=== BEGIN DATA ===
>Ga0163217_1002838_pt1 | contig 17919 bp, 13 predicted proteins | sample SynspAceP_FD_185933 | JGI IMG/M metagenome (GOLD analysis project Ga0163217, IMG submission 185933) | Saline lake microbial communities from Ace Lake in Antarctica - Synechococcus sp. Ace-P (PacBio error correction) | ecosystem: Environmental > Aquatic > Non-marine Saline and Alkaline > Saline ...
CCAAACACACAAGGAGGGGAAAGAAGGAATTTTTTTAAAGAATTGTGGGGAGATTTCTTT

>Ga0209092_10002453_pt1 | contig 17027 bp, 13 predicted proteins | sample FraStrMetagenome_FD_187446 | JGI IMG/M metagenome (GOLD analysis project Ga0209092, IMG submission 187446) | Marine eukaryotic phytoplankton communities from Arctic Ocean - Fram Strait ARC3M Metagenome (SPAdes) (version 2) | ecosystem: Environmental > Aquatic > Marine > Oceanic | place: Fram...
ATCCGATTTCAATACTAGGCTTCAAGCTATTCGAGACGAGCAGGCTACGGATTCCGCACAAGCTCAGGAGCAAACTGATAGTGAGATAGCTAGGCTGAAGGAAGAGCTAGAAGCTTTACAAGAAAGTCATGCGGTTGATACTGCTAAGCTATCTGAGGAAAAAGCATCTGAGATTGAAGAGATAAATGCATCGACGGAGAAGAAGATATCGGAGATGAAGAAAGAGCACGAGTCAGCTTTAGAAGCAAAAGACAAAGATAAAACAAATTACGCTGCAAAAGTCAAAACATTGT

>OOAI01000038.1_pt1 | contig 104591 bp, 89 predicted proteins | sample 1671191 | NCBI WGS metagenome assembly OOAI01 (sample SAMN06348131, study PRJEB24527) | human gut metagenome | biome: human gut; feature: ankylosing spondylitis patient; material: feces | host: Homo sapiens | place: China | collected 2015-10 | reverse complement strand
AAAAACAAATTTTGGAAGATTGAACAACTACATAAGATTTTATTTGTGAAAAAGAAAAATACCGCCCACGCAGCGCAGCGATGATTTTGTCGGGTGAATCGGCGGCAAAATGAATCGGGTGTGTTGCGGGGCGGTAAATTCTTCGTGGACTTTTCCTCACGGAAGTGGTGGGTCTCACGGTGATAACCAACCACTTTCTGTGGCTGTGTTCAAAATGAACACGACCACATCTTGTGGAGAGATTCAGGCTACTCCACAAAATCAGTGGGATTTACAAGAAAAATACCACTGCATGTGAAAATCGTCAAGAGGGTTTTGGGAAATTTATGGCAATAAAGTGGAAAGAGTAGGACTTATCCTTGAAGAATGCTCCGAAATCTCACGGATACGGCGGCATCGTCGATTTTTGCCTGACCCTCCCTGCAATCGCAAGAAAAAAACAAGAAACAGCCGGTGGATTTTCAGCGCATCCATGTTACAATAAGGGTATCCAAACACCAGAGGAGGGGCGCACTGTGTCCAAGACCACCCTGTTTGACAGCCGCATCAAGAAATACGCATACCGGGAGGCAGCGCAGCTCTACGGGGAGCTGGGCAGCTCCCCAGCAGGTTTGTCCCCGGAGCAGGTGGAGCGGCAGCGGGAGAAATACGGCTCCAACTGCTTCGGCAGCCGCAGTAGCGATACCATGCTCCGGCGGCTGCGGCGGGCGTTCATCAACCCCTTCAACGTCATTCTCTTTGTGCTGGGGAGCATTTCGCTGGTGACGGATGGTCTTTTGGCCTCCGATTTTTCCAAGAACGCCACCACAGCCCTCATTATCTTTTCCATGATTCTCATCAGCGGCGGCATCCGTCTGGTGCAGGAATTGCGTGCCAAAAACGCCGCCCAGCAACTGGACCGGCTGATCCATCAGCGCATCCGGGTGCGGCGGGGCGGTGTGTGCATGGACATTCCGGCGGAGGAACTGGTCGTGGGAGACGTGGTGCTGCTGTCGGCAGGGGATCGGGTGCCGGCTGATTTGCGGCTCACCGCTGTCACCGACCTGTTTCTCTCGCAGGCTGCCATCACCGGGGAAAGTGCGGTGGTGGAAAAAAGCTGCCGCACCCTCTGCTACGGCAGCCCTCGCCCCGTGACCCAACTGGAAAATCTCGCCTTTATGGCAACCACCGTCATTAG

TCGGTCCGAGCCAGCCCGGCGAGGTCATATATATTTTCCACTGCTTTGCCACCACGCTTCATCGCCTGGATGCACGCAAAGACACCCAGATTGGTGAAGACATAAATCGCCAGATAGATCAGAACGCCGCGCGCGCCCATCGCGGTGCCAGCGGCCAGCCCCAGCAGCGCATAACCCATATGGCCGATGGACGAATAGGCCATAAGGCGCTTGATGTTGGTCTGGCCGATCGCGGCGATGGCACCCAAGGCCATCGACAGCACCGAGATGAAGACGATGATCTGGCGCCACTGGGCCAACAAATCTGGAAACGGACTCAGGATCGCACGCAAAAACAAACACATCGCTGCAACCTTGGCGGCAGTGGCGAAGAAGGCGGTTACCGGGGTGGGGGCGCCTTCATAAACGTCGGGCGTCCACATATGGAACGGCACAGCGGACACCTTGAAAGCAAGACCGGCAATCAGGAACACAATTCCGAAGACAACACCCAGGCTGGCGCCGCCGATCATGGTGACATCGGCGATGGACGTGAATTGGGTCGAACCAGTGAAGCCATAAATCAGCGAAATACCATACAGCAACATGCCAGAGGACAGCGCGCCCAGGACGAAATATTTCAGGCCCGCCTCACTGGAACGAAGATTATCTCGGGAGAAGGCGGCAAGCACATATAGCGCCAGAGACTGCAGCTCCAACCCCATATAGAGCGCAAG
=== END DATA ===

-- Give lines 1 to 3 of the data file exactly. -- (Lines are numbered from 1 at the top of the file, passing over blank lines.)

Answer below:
>Ga0163217_1002838_pt1 | contig 17919 bp, 13 predicted proteins | sample SynspAceP_FD_185933 | JGI IMG/M metagenome (GOLD analysis project Ga0163217, IMG submission 185933) | Saline lake microbial communities from Ace Lake in Antarctica - Synechococcus sp. Ace-P (PacBio error correction) | ecosystem: Environmental > Aquatic > Non-marine Saline and Alkaline > Saline ...
CCAAACACACAAGGAGGGGAAAGAAGGAATTTTTTTAAAGAATTGTGGGGAGATTTCTTT

>Ga0209092_10002453_pt1 | contig 17027 bp, 13 predicted proteins | sample FraStrMetagenome_FD_187446 | JGI IMG/M metagenome (GOLD analysis project Ga0209092, IMG submission 187446) | Marine eukaryotic phytoplankton communities from Arctic Ocean - Fram Strait ARC3M Metagenome (SPAdes) (version 2) | ecosystem: Environmental > Aquatic > Marine > Oceanic | place: Fram...